LES CAYES, Haiti - Teenager Syndia Joseph said she had never received a gift in her life.
Nor had most of the children in remote Camp Perrin. So when Cross Catholic Outreach's Box of Joy program visited to deliver thousands of gift boxes provided by people across the United States, many children literally didn't know what to do.
All seemed appreciative, but many also appeared apprehensive to dive into their presents.
"It's really a shock," said Box of Joy director Steve Bostian. "Many of the things they receive, they don't know what they are. The poverty is so extreme here that I think they are in shock."
People in 46 U.S. states filled shoebox-sized containers with small toys, hygiene items or treats last fall and those "Boxes of Joy" have been distributed in recent weeks to children in poverty in Guatemala, Dominican Republic and Haiti by Cross Catholic Outreach, a relief and development agency based in Boca Raton, Florida.
Children at the Project Hope South Catholic school and orphanage in Les Cayes, along with those in Camp Perrin and Torbeck, received their gifts March 22-23.
It's the third year for Box of Joy, and Bostian said almost 32,000 children will benefit from the program during this campaign, including about 10,000 in Haiti, considered the poorest country in the Americas by World Bank.
Syndia's gift box included a ball, toothbrush, ruler and socks.
"(I) like everything," 14-year-old Syndia said through an interpreter.
By Cross Catholic Outreach President Jim Cavnar's estimation, "99 percent" of the Haitian children the Box of Joy program impacted had never received a Christmas gift.
"I think of my own kids and how excited they get at Christmas every year and I think for these kids, it's the first time. Almost all of them have never gotten a gift before and you can look around and see they almost don't know what to do," Cavnar said in an interview with a visiting reporter from The Catholic Week, newspaper of the Archdiocese of Mobile.
And once children understood the purpose of the gift, opened their boxes and took items out, many meticulously repacked their boxes.
"When we first started to distribute to Haiti, I could not understand why the kids weren't taking everything out and playing with it," Cavnar explained. "Then my Haitian staff explained they know this is something for their whole family and they will first go to their family and share it."
In Camp Perrin, 14-year-old Figgins Fedna received his Box of Joy at his home. Along with pens, sandals, and toiletries, his box included a package of lollipops.
Figgins immediately shared his lollipops with siblings and neighboring children.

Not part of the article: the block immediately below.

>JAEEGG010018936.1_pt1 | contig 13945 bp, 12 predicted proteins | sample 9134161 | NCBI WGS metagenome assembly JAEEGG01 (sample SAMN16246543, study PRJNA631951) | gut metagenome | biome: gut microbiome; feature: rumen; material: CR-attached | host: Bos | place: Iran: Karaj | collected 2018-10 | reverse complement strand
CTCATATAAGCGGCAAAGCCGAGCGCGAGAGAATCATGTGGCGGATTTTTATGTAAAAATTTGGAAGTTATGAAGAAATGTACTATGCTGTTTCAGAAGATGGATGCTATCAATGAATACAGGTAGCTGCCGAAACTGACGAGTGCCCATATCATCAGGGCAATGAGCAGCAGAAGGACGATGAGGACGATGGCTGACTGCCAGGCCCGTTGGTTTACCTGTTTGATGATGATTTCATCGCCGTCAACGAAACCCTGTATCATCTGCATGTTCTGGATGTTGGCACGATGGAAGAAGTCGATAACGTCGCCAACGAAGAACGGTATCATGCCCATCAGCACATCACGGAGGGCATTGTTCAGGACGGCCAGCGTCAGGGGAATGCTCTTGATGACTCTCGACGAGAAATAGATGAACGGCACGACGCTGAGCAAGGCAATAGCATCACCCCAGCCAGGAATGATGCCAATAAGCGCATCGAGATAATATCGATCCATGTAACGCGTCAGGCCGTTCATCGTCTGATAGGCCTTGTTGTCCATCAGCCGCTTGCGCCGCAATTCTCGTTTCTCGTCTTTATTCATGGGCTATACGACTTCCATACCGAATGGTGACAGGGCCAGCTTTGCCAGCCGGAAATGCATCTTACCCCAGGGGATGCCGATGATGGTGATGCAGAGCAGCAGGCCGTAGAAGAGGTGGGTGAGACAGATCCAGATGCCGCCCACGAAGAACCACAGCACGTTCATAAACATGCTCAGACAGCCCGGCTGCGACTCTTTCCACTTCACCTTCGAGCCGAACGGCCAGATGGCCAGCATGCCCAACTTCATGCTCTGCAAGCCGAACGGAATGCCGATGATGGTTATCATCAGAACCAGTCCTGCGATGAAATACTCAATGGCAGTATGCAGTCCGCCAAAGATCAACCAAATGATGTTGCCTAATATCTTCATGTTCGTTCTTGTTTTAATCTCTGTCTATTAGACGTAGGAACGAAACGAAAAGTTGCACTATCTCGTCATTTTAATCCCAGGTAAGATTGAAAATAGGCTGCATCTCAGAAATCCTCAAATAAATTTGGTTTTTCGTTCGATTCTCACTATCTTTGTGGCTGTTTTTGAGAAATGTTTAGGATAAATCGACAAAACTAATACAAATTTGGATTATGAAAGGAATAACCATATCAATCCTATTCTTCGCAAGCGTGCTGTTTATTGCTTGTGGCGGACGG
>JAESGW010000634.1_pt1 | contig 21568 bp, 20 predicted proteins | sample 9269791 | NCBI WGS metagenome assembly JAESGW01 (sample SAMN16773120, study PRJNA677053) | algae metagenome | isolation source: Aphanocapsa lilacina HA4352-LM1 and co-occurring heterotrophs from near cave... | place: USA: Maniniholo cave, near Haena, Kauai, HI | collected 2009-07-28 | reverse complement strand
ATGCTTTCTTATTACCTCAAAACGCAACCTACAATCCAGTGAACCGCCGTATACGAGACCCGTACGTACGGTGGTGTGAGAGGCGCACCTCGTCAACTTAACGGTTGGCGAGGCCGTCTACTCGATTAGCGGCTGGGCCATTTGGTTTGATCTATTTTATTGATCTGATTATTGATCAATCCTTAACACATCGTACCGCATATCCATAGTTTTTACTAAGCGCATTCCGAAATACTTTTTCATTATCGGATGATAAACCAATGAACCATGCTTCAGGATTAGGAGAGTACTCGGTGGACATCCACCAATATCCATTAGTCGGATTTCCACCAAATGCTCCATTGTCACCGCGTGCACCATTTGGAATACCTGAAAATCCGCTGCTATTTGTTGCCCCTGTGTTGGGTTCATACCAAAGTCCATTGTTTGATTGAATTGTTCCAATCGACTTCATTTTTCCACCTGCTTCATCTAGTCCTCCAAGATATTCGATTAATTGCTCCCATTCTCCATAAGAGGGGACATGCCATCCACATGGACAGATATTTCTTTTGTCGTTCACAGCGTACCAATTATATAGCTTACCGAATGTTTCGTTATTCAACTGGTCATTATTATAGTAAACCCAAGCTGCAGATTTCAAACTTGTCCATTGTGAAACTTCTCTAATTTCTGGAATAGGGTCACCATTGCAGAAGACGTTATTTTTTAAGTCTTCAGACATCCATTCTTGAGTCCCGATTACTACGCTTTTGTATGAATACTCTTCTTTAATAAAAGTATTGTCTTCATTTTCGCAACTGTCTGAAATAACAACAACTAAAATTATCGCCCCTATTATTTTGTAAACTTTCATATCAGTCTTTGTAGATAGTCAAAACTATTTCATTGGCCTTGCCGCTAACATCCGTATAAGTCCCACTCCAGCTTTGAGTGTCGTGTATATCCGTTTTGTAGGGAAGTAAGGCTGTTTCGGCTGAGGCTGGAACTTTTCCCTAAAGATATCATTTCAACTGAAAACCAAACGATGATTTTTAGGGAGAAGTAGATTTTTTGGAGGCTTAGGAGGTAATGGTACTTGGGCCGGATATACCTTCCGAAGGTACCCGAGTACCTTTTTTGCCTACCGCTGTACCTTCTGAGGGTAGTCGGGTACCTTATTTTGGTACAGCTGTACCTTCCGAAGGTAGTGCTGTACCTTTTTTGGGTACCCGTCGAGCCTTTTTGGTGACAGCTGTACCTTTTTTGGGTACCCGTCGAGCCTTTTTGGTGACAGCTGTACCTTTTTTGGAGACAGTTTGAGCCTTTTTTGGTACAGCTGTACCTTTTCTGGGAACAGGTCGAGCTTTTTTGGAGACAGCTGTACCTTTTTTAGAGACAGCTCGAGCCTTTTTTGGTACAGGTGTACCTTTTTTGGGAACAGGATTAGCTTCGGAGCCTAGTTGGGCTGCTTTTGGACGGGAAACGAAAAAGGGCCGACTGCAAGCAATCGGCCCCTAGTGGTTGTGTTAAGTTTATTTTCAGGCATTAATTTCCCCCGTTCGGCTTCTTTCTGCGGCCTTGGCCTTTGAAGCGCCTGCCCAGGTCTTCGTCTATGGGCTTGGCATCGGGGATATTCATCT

"You have to admire kids who have that perspective," Cavnar said.
Some of the more popular items were unsurprising. Hach Seldor, a 7-year-old who attends the Project Hope school, said a small ball that would fit in someone's palm was his favorite gift.
"(I like) to play with my friends and (I like) to play soccer," he said through an interpreter.
But Cavnar was struck at the popularity of hygiene items.
"One kindergarten kid, his eyes lit up when he saw the toothbrush. He kind of grabbed it and held it up," Cavnar said. "That tells you something about the poverty of children and what matters."
Bostian also explained a simple coloring booklet called "The Story of Jesus" that's added to each box is popular.
"When people this poor are given a card, a letter or a special certificate at school, it means so much to them. They always pin it up on the wall of their house. And those things will stay up there for years. For Americans, we might get a greeting card, read it, it may lay around the house a few days and then it's in the circular file," he said.
Although Box of Joy began in 2014, Cross Catholic Outreach was founded in 2001, supports 267 programs in 36 countries and given more than $1 billion toward poverty relief.
It works with mission partners such as Project Hope South to better communities and Box of Joy is one of Cross Catholic's programs to assist the poor. The project was added to the Box of Joy campaign after Hurricane Matthew crippled Les Cayes, about 120 miles west of the capital, Port-au-Prince, in October.
"It builds on what we've been doing for a decade. We are here with long-term relationships with education, vocational training, nutrition and medicine," Cavnar said. "It's a special delight to have a way for families in the U.S. to engage too. It's a way for parents to educate their children about the needs of the poor, to do something tangible. Keep in mind, underneath it, there's a much deeper and broader commitment."
Herbst is editor of The Catholic Week, newspaper of the Archdiocese of Mobile.